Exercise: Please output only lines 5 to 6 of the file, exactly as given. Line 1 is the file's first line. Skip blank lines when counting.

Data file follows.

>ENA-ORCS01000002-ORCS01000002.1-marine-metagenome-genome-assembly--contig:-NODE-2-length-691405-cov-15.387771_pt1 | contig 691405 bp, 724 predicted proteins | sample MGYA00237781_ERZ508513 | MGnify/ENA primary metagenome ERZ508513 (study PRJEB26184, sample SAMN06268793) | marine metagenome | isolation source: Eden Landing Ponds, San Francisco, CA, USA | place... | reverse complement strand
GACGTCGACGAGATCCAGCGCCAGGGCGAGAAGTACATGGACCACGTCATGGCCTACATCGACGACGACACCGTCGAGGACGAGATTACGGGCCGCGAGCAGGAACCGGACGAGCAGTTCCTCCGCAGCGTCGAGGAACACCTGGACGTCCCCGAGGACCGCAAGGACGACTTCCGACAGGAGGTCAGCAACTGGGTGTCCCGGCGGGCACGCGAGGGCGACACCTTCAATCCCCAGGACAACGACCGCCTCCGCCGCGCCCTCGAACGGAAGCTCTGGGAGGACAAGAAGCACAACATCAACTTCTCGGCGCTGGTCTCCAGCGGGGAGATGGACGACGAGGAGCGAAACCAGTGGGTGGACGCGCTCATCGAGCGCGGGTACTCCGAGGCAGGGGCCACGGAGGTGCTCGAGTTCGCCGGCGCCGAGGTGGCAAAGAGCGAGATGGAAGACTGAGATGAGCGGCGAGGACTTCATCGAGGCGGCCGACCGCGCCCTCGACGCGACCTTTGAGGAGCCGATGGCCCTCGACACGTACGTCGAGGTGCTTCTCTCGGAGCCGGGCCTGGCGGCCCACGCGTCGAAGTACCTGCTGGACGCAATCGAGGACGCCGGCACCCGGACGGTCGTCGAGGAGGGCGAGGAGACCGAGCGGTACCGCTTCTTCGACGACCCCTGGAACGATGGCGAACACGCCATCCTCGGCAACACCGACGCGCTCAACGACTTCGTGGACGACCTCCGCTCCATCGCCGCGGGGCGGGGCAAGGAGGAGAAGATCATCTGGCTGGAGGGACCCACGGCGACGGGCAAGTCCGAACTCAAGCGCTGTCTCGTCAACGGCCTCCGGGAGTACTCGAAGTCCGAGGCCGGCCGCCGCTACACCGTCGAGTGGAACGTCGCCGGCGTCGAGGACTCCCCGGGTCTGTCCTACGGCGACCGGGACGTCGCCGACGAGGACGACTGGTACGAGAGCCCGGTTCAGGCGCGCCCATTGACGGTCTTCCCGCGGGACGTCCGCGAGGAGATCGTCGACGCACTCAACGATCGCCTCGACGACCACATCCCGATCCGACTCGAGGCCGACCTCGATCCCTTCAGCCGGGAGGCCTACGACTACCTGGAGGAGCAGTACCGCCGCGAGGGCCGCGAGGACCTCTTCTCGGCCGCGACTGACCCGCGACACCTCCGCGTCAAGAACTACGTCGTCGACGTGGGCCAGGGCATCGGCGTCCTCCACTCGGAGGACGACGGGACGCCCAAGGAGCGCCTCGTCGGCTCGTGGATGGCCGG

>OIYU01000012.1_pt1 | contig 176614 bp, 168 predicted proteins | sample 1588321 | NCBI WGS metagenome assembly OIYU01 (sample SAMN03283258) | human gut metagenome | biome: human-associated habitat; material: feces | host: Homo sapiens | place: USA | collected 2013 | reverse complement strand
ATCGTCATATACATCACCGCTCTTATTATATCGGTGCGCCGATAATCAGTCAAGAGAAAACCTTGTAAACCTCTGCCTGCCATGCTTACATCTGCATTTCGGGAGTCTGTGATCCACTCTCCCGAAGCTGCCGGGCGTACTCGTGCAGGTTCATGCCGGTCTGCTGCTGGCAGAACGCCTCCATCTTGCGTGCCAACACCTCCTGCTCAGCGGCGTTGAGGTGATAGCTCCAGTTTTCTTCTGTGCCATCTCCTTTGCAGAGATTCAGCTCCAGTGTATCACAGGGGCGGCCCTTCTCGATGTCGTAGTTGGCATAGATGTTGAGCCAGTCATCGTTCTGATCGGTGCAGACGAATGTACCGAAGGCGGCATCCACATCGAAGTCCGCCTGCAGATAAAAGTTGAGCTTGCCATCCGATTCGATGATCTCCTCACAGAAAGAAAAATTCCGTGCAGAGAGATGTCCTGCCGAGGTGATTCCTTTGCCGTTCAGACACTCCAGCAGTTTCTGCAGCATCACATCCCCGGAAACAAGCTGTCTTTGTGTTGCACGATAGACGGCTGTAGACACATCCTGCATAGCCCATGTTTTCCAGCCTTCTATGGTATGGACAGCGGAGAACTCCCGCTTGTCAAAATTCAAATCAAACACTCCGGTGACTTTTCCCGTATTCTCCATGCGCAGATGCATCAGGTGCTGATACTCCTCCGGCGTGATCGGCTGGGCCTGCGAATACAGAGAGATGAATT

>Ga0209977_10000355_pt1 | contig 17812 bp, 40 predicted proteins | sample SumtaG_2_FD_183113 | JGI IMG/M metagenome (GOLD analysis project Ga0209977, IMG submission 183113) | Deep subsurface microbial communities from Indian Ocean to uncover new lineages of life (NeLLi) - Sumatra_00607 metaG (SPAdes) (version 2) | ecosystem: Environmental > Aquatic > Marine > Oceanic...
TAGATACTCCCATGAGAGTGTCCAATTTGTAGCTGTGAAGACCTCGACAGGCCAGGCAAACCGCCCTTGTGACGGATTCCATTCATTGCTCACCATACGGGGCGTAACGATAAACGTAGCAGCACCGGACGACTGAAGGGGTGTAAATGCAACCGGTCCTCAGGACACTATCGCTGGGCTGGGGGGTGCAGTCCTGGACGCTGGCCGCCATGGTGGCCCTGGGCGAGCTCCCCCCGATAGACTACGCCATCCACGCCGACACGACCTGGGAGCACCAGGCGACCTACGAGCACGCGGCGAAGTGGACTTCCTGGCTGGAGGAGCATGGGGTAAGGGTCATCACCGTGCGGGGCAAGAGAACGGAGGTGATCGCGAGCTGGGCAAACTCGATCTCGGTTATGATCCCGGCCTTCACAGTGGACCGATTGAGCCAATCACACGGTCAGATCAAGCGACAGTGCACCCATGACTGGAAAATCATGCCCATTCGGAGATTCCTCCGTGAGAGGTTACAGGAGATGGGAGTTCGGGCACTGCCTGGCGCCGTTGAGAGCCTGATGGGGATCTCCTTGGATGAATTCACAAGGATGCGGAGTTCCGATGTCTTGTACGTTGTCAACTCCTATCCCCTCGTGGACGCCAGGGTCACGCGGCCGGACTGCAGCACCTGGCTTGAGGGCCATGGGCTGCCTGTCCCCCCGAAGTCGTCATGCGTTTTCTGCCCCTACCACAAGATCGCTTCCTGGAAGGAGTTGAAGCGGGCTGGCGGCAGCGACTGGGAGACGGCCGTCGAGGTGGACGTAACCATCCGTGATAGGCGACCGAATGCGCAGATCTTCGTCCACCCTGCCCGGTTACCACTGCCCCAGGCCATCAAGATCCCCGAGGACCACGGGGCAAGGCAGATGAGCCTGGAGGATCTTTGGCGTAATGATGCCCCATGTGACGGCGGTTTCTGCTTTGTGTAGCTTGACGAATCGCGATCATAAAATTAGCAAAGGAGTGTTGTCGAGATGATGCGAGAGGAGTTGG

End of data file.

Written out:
>Ga0209977_10000355_pt1 | contig 17812 bp, 40 predicted proteins | sample SumtaG_2_FD_183113 | JGI IMG/M metagenome (GOLD analysis project Ga0209977, IMG submission 183113) | Deep subsurface microbial communities from Indian Ocean to uncover new lineages of life (NeLLi) - Sumatra_00607 metaG (SPAdes) (version 2) | ecosystem: Environmental > Aquatic > Marine > Oceanic...
TAGATACTCCCATGAGAGTGTCCAATTTGTAGCTGTGAAGACCTCGACAGGCCAGGCAAACCGCCCTTGTGACGGATTCCATTCATTGCTCACCATACGGGGCGTAACGATAAACGTAGCAGCACCGGACGACTGAAGGGGTGTAAATGCAACCGGTCCTCAGGACACTATCGCTGGGCTGGGGGGTGCAGTCCTGGACGCTGGCCGCCATGGTGGCCCTGGGCGAGCTCCCCCCGATAGACTACGCCATCCACGCCGACACGACCTGGGAGCACCAGGCGACCTACGAGCACGCGGCGAAGTGGACTTCCTGGCTGGAGGAGCATGGGGTAAGGGTCATCACCGTGCGGGGCAAGAGAACGGAGGTGATCGCGAGCTGGGCAAACTCGATCTCGGTTATGATCCCGGCCTTCACAGTGGACCGATTGAGCCAATCACACGGTCAGATCAAGCGACAGTGCACCCATGACTGGAAAATCATGCCCATTCGGAGATTCCTCCGTGAGAGGTTACAGGAGATGGGAGTTCGGGCACTGCCTGGCGCCGTTGAGAGCCTGATGGGGATCTCCTTGGATGAATTCACAAGGATGCGGAGTTCCGATGTCTTGTACGTTGTCAACTCCTATCCCCTCGTGGACGCCAGGGTCACGCGGCCGGACTGCAGCACCTGGCTTGAGGGCCATGGGCTGCCTGTCCCCCCGAAGTCGTCATGCGTTTTCTGCCCCTACCACAAGATCGCTTCCTGGAAGGAGTTGAAGCGGGCTGGCGGCAGCGACTGGGAGACGGCCGTCGAGGTGGACGTAACCATCCGTGATAGGCGACCGAATGCGCAGATCTTCGTCCACCCTGCCCGGTTACCACTGCCCCAGGCCATCAAGATCCCCGAGGACCACGGGGCAAGGCAGATGAGCCTGGAGGATCTTTGGCGTAATGATGCCCCATGTGACGGCGGTTTCTGCTTTGTGTAGCTTGACGAATCGCGATCATAAAATTAGCAAAGGAGTGTTGTCGAGATGATGCGAGAGGAGTTGG